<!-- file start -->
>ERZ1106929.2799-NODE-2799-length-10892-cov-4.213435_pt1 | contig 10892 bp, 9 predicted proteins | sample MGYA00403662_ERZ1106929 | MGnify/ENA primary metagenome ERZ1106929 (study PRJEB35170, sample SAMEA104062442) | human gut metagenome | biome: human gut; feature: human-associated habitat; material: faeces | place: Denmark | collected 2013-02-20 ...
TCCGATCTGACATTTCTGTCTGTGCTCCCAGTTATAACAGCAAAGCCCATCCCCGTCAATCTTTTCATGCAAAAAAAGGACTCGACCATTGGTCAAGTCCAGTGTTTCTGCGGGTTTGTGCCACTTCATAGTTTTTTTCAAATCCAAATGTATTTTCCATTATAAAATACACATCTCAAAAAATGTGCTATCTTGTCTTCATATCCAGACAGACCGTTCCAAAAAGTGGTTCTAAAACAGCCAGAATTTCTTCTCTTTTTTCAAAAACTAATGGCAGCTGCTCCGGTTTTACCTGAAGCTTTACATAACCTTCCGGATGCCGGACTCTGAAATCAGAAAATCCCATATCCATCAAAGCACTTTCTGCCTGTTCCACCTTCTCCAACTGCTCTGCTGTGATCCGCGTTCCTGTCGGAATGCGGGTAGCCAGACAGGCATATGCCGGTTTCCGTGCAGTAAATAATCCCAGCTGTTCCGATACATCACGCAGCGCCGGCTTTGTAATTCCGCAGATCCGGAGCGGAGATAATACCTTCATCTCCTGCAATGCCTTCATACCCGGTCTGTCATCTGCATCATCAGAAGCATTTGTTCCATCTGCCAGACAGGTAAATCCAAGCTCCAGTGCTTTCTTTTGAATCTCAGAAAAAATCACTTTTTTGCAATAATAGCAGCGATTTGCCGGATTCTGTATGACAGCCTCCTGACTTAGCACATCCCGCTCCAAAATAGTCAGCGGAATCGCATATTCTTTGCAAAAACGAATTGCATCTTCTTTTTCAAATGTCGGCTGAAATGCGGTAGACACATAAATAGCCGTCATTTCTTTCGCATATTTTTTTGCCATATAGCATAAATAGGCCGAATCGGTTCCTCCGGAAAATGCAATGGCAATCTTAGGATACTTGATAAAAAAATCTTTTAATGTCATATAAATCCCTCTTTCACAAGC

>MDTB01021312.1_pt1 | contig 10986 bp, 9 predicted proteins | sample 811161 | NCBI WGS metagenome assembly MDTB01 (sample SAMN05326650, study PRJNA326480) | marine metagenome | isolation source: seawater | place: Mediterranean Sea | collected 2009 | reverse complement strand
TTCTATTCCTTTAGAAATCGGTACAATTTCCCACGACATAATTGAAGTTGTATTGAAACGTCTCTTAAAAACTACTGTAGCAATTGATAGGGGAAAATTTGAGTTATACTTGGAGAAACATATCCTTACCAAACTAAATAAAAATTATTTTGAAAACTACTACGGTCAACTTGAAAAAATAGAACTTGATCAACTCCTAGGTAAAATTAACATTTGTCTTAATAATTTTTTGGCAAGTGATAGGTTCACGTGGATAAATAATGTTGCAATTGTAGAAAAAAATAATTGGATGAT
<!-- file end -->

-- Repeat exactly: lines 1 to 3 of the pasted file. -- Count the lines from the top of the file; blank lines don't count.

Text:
>ERZ1106929.2799-NODE-2799-length-10892-cov-4.213435_pt1 | contig 10892 bp, 9 predicted proteins | sample MGYA00403662_ERZ1106929 | MGnify/ENA primary metagenome ERZ1106929 (study PRJEB35170, sample SAMEA104062442) | human gut metagenome | biome: human gut; feature: human-associated habitat; material: faeces | place: Denmark | collected 2013-02-20 ...
TCCGATCTGACATTTCTGTCTGTGCTCCCAGTTATAACAGCAAAGCCCATCCCCGTCAATCTTTTCATGCAAAAAAAGGACTCGACCATTGGTCAAGTCCAGTGTTTCTGCGGGTTTGTGCCACTTCATAGTTTTTTTCAAATCCAAATGTATTTTCCATTATAAAATACACATCTCAAAAAATGTGCTATCTTGTCTTCATATCCAGACAGACCGTTCCAAAAAGTGGTTCTAAAACAGCCAGAATTTCTTCTCTTTTTTCAAAAACTAATGGCAGCTGCTCCGGTTTTACCTGAAGCTTTACATAACCTTCCGGATGCCGGACTCTGAAATCAGAAAATCCCATATCCATCAAAGCACTTTCTGCCTGTTCCACCTTCTCCAACTGCTCTGCTGTGATCCGCGTTCCTGTCGGAATGCGGGTAGCCAGACAGGCATATGCCGGTTTCCGTGCAGTAAATAATCCCAGCTGTTCCGATACATCACGCAGCGCCGGCTTTGTAATTCCGCAGATCCGGAGCGGAGATAATACCTTCATCTCCTGCAATGCCTTCATACCCGGTCTGTCATCTGCATCATCAGAAGCATTTGTTCCATCTGCCAGACAGGTAAATCCAAGCTCCAGTGCTTTCTTTTGAATCTCAGAAAAAATCACTTTTTTGCAATAATAGCAGCGATTTGCCGGATTCTGTATGACAGCCTCCTGACTTAGCACATCCCGCTCCAAAATAGTCAGCGGAATCGCATATTCTTTGCAAAAACGAATTGCATCTTCTTTTTCAAATGTCGGCTGAAATGCGGTAGACACATAAATAGCCGTCATTTCTTTCGCATATTTTTTTGCCATATAGCATAAATAGGCCGAATCGGTTCCTCCGGAAAATGCAATGGCAATCTTAGGATACTTGATAAAAAAATCTTTTAATGTCATATAAATCCCTCTTTCACAAGC

>MDTB01021312.1_pt1 | contig 10986 bp, 9 predicted proteins | sample 811161 | NCBI WGS metagenome assembly MDTB01 (sample SAMN05326650, study PRJNA326480) | marine metagenome | isolation source: seawater | place: Mediterranean Sea | collected 2009 | reverse complement strand